“There had been people coming by every day for weeks,” said John Bristol, a staff assistant for Udall's office. The morning of March 8 “was a very intense three hours” in which the only work he accomplished was recording Iraq-war complaints from about 50 people, he said.

This is not a case that Mark Udall, his staff, or the prosecutor can be proud of pursuing. The judge who sentenced this woman to 30 days in jail for being out of compliance with her agreement so short a time has very little respect for the Constitution.

If the information provided by the Colorado Daily News is accurate, this whole thing has the smell of a Sister Souljah set up with one difference: Sister Souljah didn't go to jail.

Sunday, July 29, 2007

Fun With Blog Post Titles

Don't piss off a Democrat...they will throw you in jail. The Green Party is mad as heck over one of their own going to jail. Unfortunately, they don't bother to tell each other that the woman who went to jail was reading names in Mark Udall's office for three weeks!

The Greens assume that Republicans will have them thrown in jail, but this is unjustified paranoia. Only Democrat politicians try to criminalize politics.

Saturday, July 28, 2007

Carolyn Bninski: 30 Days, $500

The Green Party's three week occupation of Mark Udall's office has finally been resolved. One anti-war activist got a 30 day jail sentence and a $500 fine. Others paid a $100 fine or community service according to the Denver Post.

Udall issued a statement Friday morning saying [ Carolyn ]Bninski and others have a right to peacefully protest a cause of public importance but that their occupation "had the effect of interfering with the daily duties of my staff" and drew complaints from other building tenants. Police were called when the protesters refused to leave because "needs of other constituents...had to be respected," said the statement from Udall, who in 2002 voted against authorization for the war itself.

Friday, July 27, 2007

Salazar No Favorite of the Gazette

Senator Ken Salazar's "antics are arrogant, unproductive." That is today's observation in the Gazette "Our View" editorial. What they didn't say is that Mark Udall is Salazar's close ally on these extremist environmentalist issues.

Salazar called on Interior Secretary Dirk Kempthorne to shelve the drilling plan and avert a “train wreck.” He says he objects to BLM “running roughshod over the Roan Plateau and Colorado’s public lands.” He wants Gov. Bill Ritter to have more “meaningful input” into energy development in the state.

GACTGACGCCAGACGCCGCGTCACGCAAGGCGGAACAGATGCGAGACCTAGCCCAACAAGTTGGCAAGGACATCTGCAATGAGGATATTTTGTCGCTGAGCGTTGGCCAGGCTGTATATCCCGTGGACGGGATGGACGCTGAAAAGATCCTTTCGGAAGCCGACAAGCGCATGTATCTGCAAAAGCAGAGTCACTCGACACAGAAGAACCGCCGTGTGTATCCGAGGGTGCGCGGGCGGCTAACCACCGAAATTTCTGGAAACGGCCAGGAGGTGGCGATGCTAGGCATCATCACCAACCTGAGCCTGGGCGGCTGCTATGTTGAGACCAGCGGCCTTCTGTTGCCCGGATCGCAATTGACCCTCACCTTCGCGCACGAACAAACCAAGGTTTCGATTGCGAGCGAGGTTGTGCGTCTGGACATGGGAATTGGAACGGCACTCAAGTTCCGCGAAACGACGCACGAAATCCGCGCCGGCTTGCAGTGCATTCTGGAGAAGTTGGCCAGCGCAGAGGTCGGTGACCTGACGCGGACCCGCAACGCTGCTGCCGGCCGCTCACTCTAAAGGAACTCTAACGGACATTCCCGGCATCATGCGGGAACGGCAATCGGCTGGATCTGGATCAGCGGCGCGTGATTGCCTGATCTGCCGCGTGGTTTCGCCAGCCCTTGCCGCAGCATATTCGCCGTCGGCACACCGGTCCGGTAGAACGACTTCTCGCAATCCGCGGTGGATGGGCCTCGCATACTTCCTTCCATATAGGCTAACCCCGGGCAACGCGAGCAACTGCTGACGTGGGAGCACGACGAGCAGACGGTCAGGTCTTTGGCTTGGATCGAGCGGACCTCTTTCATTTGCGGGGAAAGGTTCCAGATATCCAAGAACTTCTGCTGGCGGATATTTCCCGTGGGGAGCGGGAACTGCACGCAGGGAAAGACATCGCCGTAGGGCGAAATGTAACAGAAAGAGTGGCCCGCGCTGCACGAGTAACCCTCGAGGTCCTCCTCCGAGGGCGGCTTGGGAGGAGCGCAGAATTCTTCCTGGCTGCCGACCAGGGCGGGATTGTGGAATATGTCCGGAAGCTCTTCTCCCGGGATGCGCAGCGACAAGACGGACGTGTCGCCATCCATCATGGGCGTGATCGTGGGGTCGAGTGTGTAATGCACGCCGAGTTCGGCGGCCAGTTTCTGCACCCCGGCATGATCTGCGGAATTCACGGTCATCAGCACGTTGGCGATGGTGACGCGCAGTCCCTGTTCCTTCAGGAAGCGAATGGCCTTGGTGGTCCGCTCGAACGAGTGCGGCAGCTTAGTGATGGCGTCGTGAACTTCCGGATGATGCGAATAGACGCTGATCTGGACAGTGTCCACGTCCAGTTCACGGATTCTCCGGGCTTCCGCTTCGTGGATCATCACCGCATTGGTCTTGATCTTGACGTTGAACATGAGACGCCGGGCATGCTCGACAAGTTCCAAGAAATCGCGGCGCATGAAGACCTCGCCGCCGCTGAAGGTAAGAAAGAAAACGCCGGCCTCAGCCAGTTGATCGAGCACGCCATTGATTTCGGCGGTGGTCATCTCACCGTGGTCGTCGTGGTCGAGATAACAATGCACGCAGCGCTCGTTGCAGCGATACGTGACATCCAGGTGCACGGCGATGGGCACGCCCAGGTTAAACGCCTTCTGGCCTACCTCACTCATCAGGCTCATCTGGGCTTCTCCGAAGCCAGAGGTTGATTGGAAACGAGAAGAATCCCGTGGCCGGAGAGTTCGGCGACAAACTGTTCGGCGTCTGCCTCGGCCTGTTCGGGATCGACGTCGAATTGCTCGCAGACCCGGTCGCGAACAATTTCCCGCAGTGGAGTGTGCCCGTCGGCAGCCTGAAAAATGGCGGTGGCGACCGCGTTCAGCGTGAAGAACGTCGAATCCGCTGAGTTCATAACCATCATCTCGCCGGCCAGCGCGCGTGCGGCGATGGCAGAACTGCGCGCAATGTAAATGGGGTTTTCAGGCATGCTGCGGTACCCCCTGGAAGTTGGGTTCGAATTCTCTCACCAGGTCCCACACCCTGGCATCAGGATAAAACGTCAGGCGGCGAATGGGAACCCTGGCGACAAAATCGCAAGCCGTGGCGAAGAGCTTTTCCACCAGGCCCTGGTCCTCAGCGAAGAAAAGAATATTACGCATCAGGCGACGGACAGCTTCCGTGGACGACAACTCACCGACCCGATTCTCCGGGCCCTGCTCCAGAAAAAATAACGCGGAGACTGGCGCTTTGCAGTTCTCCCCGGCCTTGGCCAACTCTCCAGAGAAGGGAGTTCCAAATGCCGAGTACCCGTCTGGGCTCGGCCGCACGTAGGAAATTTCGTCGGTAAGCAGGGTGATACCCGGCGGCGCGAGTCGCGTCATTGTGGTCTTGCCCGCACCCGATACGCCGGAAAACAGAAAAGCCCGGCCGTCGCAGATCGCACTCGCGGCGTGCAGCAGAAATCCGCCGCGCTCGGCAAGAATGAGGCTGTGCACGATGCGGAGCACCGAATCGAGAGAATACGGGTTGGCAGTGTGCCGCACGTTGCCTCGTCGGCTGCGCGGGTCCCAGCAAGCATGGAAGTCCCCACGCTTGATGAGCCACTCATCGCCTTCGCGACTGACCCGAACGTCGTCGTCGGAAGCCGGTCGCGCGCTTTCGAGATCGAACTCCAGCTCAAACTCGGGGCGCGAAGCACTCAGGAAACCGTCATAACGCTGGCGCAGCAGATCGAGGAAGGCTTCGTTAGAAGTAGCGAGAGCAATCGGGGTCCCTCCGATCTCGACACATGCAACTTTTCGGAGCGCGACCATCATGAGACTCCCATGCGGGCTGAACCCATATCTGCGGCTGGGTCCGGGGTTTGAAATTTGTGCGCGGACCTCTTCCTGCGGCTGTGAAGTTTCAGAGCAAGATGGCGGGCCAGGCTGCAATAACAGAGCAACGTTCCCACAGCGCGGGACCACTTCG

But that’s as phony as the cowboy hat Salazar wears when home on holiday.

Thursday, July 26, 2007

Drilling Off Cuba, OK, Drilling In Colorado Nixed

In Mark Udall's consistent struggle to be inconsistent, he has sponsored a bill to allow US Oil Companies to drill for oil and gas off Cuba.

Wouldn't it be nice if he allowed the people and elected officials of Western Colorado the same opportunity to benefit from gas drilling that he is willing to give Castro?

Wednesday, July 25, 2007

One Size Fits All, Or Does It?

Mark Udall, his cousin, Tom, and Diana DeGette are pushing for a national requirement for renewable energy. They want to force utilities to get 20% of their energy from renewable sources by 2020.

While that may be doable in the windy west, where wind power is already a proven renewable source, the south is relatively windless. What are they to do? Fight the proposal, that's what.

In some ways, this is humorous. Remember Homestake II? That was the Colorado water project killed in Congress by eastern lawmakers whose districts have no water shortages. Turnabout is fair play.

We remain curious as to whether Mark has talked his friend Ted Kennedy into putting 400 foot windmills in the water within sight of Martha's Vineyard. We doubt that he has the courage to broach the subject. For that matter, Ken Salizar sees Kennedy every day and seems to be running interference for Udall. Let's ask him the same question.

Democrats At War On Colorado Economy

In a scathing editorial that did not mention Mark Udall's name, but easily could have, the Gazette once again used the word "extremist"

Gov. Bill Ritter stepped off a helicopter and into hot water July 3, when, after an aerial tour of Northwestern Colorado with Sen. Ken Salazar, he declared that the Vermillion Basin should be off limits to oil and gas drilling. His opposition apparently came in an epiphany. “The governor in a moment of spontaneity asked the pilot to land on the Vermillion,” Ritter spokesman Evan Dreyer told the media. “He felt it would be important to stand on the Vermillion with the senator (Salazar) to get a sense of the place.”

In all this communing with nature, Ritter evidently forgot to consult with local elected officials, who worked for years to draw up a leasing plan they are happy with and who say a drilling ban will cost their citizens millions of dollars in tax and royalty revenues. They weren’t pleased...